The Global Ocean Commission believes there is an urgent need to eliminate these harmful high seas subsidies that are exacerbating overfishing and deepening poverty and injustice.
Subsidies are also known to allow foreign vessels to fish illegally in African waters. It is vital that this matter be reopened at the WTO meetings in Nairobi later this year, and Africa and other developing nations should take a firm position against this injustice and demand that high seas fishing states take the appropriate action to remedy it.
The requirement to phase out damaging subsidies is included in the Post-2015 Sustainable Development Goals expected to be agreed by all nations at the UN in September, which gives additional impetus to take action.
Plastic bag pollution
The ocean is the end destination of much of the plastic we use, with 8 million tonnes of plastic estimated to enter the ocean every year. This requires a coordinated, global response, but Africa could play its part by considering a Pan-African ban or restriction on plastic bags.
This would not only bring huge benefit to our own immediate environment – where plastic bags litter our highways and add to disease and flood risks by blocking our sewers – but also set an example to the rest of the world.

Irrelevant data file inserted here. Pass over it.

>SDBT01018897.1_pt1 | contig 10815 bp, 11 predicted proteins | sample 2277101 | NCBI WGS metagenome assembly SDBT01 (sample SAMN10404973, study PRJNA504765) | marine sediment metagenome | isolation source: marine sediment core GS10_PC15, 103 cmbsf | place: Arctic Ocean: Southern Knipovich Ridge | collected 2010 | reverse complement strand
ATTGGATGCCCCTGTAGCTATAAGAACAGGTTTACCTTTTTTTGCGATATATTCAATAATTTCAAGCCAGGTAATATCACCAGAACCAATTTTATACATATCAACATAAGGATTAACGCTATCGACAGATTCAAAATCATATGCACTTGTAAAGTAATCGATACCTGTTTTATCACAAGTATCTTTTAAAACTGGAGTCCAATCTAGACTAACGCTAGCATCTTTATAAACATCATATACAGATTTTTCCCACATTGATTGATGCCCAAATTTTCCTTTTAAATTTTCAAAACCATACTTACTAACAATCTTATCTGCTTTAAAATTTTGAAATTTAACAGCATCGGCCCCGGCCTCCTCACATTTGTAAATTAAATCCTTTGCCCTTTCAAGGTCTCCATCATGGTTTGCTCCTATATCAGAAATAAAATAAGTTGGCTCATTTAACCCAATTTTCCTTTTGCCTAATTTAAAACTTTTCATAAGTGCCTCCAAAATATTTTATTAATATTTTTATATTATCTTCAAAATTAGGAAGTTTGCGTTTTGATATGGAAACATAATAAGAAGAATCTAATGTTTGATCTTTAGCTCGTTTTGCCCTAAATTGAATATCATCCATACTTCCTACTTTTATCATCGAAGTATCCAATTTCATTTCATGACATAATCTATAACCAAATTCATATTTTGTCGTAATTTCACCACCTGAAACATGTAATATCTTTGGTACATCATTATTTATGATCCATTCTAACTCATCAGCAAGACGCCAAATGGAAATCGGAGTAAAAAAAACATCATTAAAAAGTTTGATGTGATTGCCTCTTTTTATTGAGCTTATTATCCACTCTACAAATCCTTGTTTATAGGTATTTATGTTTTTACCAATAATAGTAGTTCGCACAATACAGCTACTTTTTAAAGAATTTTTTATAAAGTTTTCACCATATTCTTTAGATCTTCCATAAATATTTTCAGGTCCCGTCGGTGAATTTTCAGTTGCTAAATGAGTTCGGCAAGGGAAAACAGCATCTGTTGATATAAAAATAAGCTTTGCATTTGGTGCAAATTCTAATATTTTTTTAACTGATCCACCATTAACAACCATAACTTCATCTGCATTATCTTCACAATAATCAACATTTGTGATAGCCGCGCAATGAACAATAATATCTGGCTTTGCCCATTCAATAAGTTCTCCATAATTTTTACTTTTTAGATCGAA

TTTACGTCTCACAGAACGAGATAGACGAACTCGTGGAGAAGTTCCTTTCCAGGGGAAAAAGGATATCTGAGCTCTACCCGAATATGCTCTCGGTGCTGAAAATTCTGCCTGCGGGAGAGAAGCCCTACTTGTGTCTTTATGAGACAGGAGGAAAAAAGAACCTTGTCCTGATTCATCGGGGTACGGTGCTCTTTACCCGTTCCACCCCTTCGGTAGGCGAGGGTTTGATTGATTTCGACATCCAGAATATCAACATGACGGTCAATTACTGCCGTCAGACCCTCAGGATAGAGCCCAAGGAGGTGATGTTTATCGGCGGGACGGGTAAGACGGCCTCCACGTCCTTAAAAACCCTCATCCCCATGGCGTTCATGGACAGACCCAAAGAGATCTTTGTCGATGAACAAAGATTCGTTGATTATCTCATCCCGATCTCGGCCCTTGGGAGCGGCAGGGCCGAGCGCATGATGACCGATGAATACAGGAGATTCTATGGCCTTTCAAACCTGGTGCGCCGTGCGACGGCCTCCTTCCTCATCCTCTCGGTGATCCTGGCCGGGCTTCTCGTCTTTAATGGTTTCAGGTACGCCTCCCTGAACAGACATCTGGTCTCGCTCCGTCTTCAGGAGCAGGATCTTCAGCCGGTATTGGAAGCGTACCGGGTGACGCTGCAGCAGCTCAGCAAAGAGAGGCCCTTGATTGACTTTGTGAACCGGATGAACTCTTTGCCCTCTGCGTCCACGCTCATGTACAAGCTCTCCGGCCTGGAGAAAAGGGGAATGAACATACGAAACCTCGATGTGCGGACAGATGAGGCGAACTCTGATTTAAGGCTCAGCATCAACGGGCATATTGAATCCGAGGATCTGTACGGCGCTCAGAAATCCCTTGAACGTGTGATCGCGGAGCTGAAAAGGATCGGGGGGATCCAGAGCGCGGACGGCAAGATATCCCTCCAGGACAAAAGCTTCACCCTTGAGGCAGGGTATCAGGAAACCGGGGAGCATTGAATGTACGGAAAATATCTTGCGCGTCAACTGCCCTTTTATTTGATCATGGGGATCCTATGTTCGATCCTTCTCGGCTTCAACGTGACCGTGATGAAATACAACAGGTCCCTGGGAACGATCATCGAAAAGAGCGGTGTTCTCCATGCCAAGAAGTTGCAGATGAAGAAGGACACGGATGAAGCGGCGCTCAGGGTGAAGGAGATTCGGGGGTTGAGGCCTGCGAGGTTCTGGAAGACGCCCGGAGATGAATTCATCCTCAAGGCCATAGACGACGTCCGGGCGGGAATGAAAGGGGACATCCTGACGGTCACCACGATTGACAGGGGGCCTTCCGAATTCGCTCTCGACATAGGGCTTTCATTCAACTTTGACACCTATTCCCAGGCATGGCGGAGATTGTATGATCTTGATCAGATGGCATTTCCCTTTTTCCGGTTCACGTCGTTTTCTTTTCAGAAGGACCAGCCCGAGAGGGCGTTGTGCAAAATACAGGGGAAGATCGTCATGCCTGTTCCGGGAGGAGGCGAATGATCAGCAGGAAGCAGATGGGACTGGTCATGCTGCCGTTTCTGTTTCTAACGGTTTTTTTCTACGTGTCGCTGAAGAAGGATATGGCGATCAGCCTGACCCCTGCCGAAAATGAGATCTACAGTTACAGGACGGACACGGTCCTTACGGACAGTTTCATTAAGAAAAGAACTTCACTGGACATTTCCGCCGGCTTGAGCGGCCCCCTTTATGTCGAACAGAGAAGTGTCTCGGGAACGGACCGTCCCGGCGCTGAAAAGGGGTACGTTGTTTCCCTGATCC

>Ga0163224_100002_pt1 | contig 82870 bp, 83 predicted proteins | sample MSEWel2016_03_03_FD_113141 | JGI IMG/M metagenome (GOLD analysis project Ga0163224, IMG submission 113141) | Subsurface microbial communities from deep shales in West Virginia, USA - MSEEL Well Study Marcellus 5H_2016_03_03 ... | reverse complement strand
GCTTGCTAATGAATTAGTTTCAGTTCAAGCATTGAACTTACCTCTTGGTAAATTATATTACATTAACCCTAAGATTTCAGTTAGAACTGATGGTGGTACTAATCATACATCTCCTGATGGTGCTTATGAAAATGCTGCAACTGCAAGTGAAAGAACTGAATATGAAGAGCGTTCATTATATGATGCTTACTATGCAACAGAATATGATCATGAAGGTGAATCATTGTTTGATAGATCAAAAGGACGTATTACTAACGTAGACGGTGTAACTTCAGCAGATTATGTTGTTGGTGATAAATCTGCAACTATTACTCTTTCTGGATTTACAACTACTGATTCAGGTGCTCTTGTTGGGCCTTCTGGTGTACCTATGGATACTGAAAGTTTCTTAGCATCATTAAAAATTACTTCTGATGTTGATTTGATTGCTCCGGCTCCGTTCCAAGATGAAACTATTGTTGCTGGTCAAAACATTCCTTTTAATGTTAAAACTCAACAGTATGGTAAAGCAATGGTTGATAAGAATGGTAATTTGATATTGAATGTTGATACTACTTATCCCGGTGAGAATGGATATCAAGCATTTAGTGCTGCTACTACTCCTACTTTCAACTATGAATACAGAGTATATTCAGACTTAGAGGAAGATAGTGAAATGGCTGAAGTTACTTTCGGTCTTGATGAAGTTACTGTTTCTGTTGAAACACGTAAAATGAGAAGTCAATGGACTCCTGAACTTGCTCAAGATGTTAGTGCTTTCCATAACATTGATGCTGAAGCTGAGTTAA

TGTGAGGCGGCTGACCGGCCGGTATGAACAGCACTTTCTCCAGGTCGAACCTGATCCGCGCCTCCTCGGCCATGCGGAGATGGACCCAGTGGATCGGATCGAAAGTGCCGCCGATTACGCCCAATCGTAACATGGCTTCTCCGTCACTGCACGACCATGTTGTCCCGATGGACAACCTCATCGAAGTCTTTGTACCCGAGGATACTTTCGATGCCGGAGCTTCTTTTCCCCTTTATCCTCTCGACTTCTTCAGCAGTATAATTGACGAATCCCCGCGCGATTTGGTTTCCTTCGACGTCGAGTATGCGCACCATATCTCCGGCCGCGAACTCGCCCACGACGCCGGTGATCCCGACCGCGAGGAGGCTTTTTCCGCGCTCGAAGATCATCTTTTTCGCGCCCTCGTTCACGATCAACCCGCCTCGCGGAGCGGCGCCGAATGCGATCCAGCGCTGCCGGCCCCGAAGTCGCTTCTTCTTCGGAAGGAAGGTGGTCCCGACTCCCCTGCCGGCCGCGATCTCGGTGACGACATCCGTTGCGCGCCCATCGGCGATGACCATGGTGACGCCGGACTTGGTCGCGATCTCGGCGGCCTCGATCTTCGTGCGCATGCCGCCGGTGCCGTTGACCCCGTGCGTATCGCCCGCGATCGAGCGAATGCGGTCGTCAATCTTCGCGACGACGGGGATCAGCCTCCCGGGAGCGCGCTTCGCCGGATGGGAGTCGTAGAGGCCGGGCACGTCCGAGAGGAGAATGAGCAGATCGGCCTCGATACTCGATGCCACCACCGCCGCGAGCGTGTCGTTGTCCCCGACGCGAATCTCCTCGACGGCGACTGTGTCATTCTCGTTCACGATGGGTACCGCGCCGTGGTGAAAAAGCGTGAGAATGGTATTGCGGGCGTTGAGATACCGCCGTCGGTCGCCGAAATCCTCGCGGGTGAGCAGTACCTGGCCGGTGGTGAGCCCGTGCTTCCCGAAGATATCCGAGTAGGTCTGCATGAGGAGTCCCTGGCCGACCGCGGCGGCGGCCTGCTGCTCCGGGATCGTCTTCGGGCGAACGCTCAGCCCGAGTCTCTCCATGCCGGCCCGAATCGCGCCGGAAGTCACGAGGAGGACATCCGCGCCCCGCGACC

Africa has an opportunity to lead on ocean issues at the Extraordinary Summit of Heads of State and Government of the AU on Maritime Security and Development, being held in Togo in November.
Strong, concrete commitments to action for the next decade to implement the AIM strategy must be reached. This is particularly vital as negotiations will begin at the UN in 2016 to develop a new treaty for conserving the ocean beyond national jurisdictions, the outcome of which will have major implications for African fisheries and other marine assets in the future.
Africa will need to stand up as one to counter those who would rather leave the high seas open to the anarchic race to the bottom that is currently driving ocean decline and inequity.
Protecting the high seas, where 1% of the fish species are caught, would only affect a small share of the global fishing industry but would lead to massive benefits in EEZs which make up a 57% share of the worlds fisheries.
Events such as the Day and Decade of African Seas and Oceans are only valuable if they serve as gateways to real action and drivers of real change.
When it comes to our much imperiled and long-neglected ocean, we cannot wait until the end of the decade to start making a difference.
The ocean plays a role in every aspect of African life, and its regeneration into a thriving blue economy can enhance every aspect of Africa’s future, if we come together and grasp the opportunities before us today.
Obiageli Ezekwesili is member of the Global Ocean Commission, an independent high-level initiative aiming to restore the high seas, the international parts of the global ocean, to ecological health and sustainable productivity. She is a former Nigerian Education Minister, a former Vice President of the World Bank for Africa, and a co-founder of Transparency International